Our annual tree pruning exercise was scheduled for the day after Thanksgiving this year, starting at 8am. The company's president and arborist always arrives about a half hour earlier to review what's to be done with his crew's lead and to get any final input from me. As a result I was up very early and was able to watch the sunrise.
I always freak out a bit before my trees are trimmed. In addition to the almost inevitable collateral damage to surrounding plants, I worry about cutting back the trees too much, leaving them looking awkward for months or longer. Given our increasingly hot summers, I'm also wary of diminishing the shade the trees provide so I emphasized that I wanted all but three trees on this year's list "lightly" trimmed.
The three trees that received the most extreme haircuts were all peppermint willows (Agonis flexuosa). We have six of these trees and I usually have one or two of them trimmed each year but I'd ignored the two facing the street and the largest one, located in the southeast corner of our back garden, for a few years. My husband and I'd attempted some minor pruning of one of the street-facing trees several months ago, resulting in him tumbling from the ladder on uneven ground as I tried to break his fall. Neither of us broke any bones but we did get a scare and some nasty bruises so we'll be leaving that job to professionals in the future.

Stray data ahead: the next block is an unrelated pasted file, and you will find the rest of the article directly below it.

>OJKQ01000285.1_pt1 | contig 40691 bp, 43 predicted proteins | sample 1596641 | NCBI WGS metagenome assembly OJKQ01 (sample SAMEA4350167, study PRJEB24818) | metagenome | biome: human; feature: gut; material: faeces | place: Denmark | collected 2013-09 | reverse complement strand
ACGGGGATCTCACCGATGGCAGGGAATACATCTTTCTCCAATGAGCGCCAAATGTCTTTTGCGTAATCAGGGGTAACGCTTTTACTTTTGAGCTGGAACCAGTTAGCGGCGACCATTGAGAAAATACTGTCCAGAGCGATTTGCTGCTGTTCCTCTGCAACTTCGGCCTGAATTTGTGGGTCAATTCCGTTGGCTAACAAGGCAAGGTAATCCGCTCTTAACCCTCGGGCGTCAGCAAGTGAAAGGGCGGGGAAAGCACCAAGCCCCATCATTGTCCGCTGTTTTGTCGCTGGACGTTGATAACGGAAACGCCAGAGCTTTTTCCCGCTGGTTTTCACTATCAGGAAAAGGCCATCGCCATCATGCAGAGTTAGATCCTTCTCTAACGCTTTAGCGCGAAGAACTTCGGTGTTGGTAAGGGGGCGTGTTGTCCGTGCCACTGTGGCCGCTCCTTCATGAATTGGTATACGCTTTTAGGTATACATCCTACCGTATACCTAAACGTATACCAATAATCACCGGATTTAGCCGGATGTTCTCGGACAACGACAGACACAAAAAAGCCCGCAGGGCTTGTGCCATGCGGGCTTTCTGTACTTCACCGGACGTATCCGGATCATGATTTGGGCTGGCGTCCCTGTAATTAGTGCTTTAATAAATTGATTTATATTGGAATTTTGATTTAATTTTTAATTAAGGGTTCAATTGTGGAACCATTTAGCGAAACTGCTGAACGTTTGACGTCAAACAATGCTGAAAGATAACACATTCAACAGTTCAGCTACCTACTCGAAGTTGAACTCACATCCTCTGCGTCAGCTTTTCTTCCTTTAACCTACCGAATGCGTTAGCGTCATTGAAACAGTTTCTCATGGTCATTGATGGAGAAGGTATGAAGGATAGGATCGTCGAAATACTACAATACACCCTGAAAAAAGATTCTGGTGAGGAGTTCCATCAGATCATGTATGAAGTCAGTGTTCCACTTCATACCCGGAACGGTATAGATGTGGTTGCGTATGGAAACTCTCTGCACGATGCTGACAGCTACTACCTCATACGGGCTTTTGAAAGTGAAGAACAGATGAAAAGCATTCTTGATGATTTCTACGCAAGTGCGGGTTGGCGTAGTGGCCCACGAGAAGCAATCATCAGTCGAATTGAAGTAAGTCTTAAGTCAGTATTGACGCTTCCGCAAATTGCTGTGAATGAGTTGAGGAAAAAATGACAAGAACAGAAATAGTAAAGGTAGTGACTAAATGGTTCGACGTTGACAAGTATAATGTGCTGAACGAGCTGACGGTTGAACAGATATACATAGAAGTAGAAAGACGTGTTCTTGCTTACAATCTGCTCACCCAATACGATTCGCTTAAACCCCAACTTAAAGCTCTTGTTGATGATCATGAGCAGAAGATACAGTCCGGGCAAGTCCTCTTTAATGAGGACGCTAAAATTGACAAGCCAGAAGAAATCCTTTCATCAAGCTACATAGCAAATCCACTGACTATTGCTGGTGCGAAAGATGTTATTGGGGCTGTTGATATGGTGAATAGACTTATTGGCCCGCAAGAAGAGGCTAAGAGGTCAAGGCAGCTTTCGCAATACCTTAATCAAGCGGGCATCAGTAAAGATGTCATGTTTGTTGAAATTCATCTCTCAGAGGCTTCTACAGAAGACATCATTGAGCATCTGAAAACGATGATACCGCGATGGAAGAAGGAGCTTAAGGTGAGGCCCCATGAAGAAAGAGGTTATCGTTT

|The two street-facing willows screened much of the front garden from view and shielded us from the sun but some of the plants behind that screen will benefit from the increased sunlight|
|This is a view of the same street-facing willows from a different angle|
In addition to the three peppermint willows, four strawberry trees (Arbutus 'Marina') were trimmed. I have these trees trimmed every year to ensure air flow within their canopies, preventing the sooty mold that can otherwise develop. Their before and after photos look a lot alike but that's because most of the trimming is done to the interior areas.
|This is the largest of the two strawberry trees in the back garden|
|This is a photo of the interior of the canopy of the larger of these two trees|
|Before and after shots of the large strawberry tree on the south side of the front garden|
|Before and after shots of the strawberry tree on the north side of the front garden|
|View of the interior canopy of the large strawberry tree in the front. This tree sits at the top of a moderate slope, which is planted with a copious number of succulents. These were also mostly undamaged.|
Three other trees and one cherry laurel hedge (Prunus caroliniana, not photographed) also got trimmed.
|The Hong Kong orchid tree (Bauhinia x blakeana) gets very twiggy and growing branches tend to scrape the roof, which is both unsafe in the event of fire and very noisy during our frequent bouts with Santa Ana winds. It got a simple cleanup.|
|In prior years, I felt the Magnolia grandiflora got scalped but this year I felt the trimming was just right|
|The ornamental pear (Pyrus calleryana) showed signs of fire blight, a disease that causes branches to die back, a couple of years ago but the tree crew managed to cut out the problem back then and this year all it needed was shaping|
The best news is that there was less collateral damage than usual this year and the crew was in and out in just over five hours. Job done until next year, when I may add some of our citrus trees to the mix - pruning them myself has gotten harder as those trees have gotten taller.
All material © 2012-2021 by Kris Peterson for Late to the Garden Party